Orcas, sailboats and houses on stilts


I promised a post about the Wey Navigation this weekend but ran out of time. So, a shortish post today and the Wey will have to wait until later in the week. I took this shot, scanned from a 6×4 print, in 1994. We were watching killer whales in the waters of Robson’s Bight, off the Eastern coast of Vancouver Island. We set off from Telegraph Cove, an atmospheric little settlement that has managed to retain much of its early 20th century character. The picture below, taken on the same trip appears inside and on the back cover of The Encyclopedia of Raincoast Place Names published by Harbour Publishing. Being something of a bookworm, I particularly like it when people buy my images for this purpose. I must confess to a few vanity moments when we were travelling in BC again in 2010 and kept finding the book in shops.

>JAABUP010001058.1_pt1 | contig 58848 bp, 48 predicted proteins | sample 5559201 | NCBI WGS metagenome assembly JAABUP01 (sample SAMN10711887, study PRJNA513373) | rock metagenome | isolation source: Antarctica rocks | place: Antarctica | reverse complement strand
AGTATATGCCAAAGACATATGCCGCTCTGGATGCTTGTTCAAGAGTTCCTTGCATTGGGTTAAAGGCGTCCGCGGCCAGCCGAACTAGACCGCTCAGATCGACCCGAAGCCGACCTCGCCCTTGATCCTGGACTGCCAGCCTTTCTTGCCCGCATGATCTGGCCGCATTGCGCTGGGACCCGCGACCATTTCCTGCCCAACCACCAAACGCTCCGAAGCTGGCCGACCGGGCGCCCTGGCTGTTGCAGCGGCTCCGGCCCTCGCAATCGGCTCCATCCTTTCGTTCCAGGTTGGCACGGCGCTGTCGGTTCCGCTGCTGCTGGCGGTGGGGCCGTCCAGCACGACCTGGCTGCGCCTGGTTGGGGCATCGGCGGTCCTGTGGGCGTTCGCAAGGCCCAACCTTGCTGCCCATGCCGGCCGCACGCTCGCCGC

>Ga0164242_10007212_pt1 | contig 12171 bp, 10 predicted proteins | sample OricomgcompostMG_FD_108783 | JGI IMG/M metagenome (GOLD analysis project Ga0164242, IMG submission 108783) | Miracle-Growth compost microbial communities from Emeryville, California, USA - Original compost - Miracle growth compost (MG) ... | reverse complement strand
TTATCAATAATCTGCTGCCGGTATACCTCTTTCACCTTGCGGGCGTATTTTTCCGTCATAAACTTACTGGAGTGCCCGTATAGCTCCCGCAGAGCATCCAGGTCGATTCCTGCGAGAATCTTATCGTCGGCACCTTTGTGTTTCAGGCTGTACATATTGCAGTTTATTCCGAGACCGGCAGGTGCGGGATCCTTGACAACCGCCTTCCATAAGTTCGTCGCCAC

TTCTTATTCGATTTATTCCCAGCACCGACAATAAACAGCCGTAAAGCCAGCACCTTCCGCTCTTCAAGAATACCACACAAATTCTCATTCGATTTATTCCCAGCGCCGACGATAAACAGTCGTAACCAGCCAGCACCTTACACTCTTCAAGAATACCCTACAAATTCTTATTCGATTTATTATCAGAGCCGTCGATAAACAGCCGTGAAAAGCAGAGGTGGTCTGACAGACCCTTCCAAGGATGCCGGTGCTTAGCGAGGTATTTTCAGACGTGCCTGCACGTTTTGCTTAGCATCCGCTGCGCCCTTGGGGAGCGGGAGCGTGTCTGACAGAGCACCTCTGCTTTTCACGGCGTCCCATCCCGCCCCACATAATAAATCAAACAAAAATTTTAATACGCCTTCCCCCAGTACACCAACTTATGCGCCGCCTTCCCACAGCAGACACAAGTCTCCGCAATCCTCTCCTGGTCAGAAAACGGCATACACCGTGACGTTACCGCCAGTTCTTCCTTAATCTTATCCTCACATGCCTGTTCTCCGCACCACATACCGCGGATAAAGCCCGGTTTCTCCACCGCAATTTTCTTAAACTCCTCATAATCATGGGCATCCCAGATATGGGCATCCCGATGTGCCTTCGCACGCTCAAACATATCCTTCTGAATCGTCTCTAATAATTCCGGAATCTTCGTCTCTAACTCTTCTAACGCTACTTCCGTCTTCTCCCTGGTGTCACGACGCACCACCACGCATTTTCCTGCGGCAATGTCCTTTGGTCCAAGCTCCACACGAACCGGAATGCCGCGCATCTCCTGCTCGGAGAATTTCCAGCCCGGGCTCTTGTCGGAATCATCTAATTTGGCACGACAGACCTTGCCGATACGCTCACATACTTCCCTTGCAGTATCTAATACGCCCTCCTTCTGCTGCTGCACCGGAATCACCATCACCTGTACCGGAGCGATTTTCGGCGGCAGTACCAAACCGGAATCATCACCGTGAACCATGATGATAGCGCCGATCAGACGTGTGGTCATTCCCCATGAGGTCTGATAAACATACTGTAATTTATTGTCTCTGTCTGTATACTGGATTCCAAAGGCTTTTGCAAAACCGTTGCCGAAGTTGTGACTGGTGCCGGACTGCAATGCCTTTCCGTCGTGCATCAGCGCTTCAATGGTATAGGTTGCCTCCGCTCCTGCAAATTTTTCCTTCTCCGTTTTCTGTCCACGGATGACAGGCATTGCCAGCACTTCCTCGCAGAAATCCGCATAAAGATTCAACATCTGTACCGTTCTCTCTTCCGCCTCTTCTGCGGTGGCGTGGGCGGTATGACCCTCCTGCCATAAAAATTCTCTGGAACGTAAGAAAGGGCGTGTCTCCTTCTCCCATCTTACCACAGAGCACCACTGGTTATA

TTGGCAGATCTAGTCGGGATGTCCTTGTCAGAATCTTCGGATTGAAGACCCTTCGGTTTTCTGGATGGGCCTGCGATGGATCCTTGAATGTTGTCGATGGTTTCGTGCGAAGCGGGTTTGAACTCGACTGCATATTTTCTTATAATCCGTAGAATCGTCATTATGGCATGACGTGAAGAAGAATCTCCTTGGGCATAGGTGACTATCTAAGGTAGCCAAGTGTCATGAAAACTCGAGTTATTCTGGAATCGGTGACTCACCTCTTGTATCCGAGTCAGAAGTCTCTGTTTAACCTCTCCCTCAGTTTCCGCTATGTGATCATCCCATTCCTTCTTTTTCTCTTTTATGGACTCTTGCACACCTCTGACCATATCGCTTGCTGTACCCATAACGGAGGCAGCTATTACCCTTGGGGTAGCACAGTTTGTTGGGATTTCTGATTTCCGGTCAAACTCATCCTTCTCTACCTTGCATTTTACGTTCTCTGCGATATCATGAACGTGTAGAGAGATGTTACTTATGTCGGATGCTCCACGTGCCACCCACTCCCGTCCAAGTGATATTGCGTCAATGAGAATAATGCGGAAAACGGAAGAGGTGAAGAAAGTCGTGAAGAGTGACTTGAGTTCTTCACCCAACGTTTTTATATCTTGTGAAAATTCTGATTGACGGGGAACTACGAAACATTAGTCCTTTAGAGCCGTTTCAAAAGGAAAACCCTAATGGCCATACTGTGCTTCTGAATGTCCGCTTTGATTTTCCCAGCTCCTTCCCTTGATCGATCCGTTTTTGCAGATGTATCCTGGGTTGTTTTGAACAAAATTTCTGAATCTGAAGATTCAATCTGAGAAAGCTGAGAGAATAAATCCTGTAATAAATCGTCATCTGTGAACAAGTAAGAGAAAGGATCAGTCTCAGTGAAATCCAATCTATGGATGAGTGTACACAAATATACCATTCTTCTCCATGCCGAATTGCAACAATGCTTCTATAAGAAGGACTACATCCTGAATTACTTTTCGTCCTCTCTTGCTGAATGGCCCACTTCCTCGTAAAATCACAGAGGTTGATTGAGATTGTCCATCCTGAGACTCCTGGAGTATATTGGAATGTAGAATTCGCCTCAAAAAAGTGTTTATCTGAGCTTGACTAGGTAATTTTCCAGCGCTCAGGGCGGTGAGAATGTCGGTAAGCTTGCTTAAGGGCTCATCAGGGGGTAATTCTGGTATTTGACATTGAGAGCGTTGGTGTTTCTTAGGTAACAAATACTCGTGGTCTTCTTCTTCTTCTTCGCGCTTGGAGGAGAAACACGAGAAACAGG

Storytelling (again)


Yesterday’s post was about storytelling in a sequence of images. Today’s is about a one-image story. I call this picture ‘Escape’. To the viewer, it tells of a whale that escapes the whaler’s harpoon. It suggests a backstory, the hunt that has failed, and a future story: where is the whaler going, will it be back, and will the whale escape next time?
The original exposure is below. It tells its own tale to me, of a whale watching trip out of Monterey in summer 2008. It was hardy whale watching. By the time the whales appeared, I was one of only a few left on deck. The heavy grey mist never lifted but, when a tall ship ghosted past in the distance, I had my shot. However, it needed some work back at home to ‘age’ the shot in keeping with the historical fiction I wanted to tell. First, I moved the ship further along the horizon to make a more balanced composition and to make it clearer that the ship was disappearing into the distance. I converted the image to black and white and added a sepia tint. Then I added a texture and, finally, did some selective dodging and burning. The original was an unremarkable shot but a little editing turned it into an storytelling image worth keeping.


Editing in Photoshop CS4. Texture courtesy of skeletalmess.